SAFETY4SEA: WISTA RECEIVED THE Safety4Sea Sustainability Award for highlighting the important role that women play in the industry and encourage their participation and engagement. What does this milestone mean to your organization?
Katerina Stathopoulou: The SAFETY4SEA Sustainability Award is an important milestone for WISTA. It is a testimonial that Shipping Women are indispensable to the maritime world, playing an essential role to the industry’s sustainability. It acknowledges all our efforts internationally to empower and engage the underutilised female talent within the maritime industry and encourages us to continue.
S4S: What is your experience of being a woman in a male-dominated industry?
K.S.: My personal experience has been a positive one. As a daughter of a Master Mariner and having been raised on bulkers and tankers up until school age, shipping for me is home. I was very much aware of the difficulties I would be facing when I started my career in the mid-80’s. It has taken a lot of commitment and hard work on my part, but I would be ungrateful if I did not recognise the support, knowledge and mentorship I received and continue to receive from the male workforce of the industry.
S4S: Do you think that the shipping industry has embraced women successfully? What would you say to young women considering a career in maritime?
K.S.: Yes, I believe that the shipping industry has made significant steps towards successfully embracing women. However, breaking into this male dominated industry continues to be challenging.
Women today are accepted as being capable of performing in this demanding and very exciting industry. However, they still have to work harder to prove their decision making capabilities, compared to their male counterparts, in order to achieve advancement. We still do not have many women on Boards, not because they do not want to or are lacking in skills, but simply because they are not considered for such positions.
The challenges that a Woman Professional has are not only in terms of competition with her male counterparts, but also in terms of other responsibilities she has to fulfil that are gender related. Women will always have many roles – Wife, Mother and Professional are all full time jobs. I believe this is where the challenges begin. Please let me not be misunderstood, I am not knocking down the men, here. However, even though societies have come a long way in terms of equality between men and women in their capabilities, differences still exist in their role expectations.
To the young women considering a career in maritime, I would advise them to first and foremost believe in themselves and reach for the sky! Shipping is an exciting, vibrant industry and one should be willing to put in long hours. Patience, determination and hard work are the characteristics one should have along with a sound educational background.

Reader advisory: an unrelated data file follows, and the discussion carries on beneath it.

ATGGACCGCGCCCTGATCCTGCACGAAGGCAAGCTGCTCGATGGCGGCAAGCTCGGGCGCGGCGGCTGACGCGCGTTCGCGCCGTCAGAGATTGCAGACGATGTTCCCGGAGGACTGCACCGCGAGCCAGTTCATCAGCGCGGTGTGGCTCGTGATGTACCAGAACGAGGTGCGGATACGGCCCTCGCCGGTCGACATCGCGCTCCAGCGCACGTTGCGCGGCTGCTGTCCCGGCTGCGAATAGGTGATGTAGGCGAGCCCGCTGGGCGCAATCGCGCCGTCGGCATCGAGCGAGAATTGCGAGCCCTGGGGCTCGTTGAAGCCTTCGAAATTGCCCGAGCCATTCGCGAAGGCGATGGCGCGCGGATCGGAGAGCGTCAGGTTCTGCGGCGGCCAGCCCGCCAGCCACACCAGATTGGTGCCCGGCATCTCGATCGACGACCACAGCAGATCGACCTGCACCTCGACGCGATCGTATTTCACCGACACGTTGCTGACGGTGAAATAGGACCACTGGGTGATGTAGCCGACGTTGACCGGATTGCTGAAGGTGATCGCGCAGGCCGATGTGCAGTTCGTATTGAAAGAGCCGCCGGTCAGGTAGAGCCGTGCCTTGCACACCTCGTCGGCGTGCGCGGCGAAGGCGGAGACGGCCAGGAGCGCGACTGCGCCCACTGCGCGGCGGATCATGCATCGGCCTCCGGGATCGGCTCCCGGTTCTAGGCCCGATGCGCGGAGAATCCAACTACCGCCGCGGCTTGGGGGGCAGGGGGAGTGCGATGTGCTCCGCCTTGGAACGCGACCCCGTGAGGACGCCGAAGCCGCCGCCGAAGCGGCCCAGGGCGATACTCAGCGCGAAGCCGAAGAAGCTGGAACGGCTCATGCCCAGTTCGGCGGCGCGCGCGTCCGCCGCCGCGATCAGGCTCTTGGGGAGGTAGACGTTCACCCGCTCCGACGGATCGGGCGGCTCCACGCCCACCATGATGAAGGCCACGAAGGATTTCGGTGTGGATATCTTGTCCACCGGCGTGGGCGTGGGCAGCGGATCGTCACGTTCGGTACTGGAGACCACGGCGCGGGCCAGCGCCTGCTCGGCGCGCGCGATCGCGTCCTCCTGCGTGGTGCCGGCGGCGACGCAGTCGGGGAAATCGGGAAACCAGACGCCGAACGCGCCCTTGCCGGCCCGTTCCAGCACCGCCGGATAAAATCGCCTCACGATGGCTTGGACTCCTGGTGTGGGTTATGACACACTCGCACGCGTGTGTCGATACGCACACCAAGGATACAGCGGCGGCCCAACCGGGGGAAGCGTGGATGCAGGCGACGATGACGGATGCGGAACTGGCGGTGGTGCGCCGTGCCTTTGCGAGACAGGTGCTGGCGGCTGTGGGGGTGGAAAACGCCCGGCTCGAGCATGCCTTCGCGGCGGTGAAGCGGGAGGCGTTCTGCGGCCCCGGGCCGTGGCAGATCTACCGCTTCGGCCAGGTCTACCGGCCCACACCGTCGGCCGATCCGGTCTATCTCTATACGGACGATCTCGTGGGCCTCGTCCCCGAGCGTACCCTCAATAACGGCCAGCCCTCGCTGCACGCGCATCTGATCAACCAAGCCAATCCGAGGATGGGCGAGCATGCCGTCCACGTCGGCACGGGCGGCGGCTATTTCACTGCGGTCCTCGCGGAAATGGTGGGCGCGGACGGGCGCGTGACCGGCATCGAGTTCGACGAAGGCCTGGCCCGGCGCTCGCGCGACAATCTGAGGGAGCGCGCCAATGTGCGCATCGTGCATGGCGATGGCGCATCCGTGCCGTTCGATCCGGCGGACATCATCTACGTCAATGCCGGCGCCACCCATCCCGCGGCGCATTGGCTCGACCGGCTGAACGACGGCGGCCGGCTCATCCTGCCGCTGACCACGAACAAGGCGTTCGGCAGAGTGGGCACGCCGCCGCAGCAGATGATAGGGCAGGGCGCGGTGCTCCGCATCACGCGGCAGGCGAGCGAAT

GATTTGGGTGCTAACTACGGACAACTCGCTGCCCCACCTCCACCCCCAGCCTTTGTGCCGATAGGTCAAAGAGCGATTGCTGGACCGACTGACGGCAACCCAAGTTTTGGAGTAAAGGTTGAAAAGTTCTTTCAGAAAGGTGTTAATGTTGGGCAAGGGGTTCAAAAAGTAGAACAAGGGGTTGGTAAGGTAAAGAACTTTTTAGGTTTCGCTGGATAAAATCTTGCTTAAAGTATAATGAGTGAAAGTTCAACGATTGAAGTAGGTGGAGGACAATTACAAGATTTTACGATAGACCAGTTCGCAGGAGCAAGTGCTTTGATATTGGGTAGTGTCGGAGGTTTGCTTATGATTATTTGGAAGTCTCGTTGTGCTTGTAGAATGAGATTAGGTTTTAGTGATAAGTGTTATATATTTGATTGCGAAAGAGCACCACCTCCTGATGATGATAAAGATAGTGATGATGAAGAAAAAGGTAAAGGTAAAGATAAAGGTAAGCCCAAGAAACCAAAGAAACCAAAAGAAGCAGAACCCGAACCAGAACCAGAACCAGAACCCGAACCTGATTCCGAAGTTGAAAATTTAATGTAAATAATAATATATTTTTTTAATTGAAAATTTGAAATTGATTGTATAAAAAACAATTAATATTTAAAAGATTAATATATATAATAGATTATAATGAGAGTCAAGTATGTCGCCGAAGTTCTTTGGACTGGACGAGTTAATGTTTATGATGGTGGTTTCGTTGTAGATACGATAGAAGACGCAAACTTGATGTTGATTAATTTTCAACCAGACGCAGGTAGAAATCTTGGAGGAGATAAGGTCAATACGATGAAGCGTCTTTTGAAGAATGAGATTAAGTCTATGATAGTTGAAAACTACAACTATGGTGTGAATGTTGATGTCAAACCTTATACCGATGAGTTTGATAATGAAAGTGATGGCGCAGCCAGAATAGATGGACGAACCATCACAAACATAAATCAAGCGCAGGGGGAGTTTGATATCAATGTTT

S4S: How WISTA has succeeded in supporting women so far? Do you have any future plans that you would like to share?
K.S.: WISTA is an international networking association, and networking plays a big role in professional achievements. Traditionally, it has been easier for men to network. The professional environments encouraged men more than women in this respect. Women used to be more introvert when it came to their networking skills. Professional associations such as WISTA have played a big role in providing women the opportunity to network with other Professionals (male and female) thus improving their networking skills, enhancing their industry knowledge and increasing their career achievements.
WISTA has made partnerships and collaborates in projects with IMO, World Maritime University, Institute of Chartered Shipbrokers, NAMEPA, ISWAN and Crew Connect to name a few. Our most recent project is an annual scholarship program with the Institute of Chartered Shipbrokers, supporting the shipping education of 10 WISTA ladies from all over the world. Over the recent years, we are also focusing on internationally empowering and supporting female seafarers. We have a new project under discussion with IMO, but I am not at liberty to disclose any details now. You will hear of it in 2018.
S4S: What is your key message to the women in the industry? What is your advice for a long term career in the shipping?
K.S.: Be passionate about your career! Think big and do not accept easy answers like “this cannot be done”. Instead, insist on discovering “how it can be done”-- in today’s world, there is always a way!! For me, the key to a long term career in shipping is Passion, Stamina, Hard Work and Continuous Learning.
The views presented hereabove are only those of the author and not necessarily those of SAFETY4SEA and are for information sharing and discussion purposes only.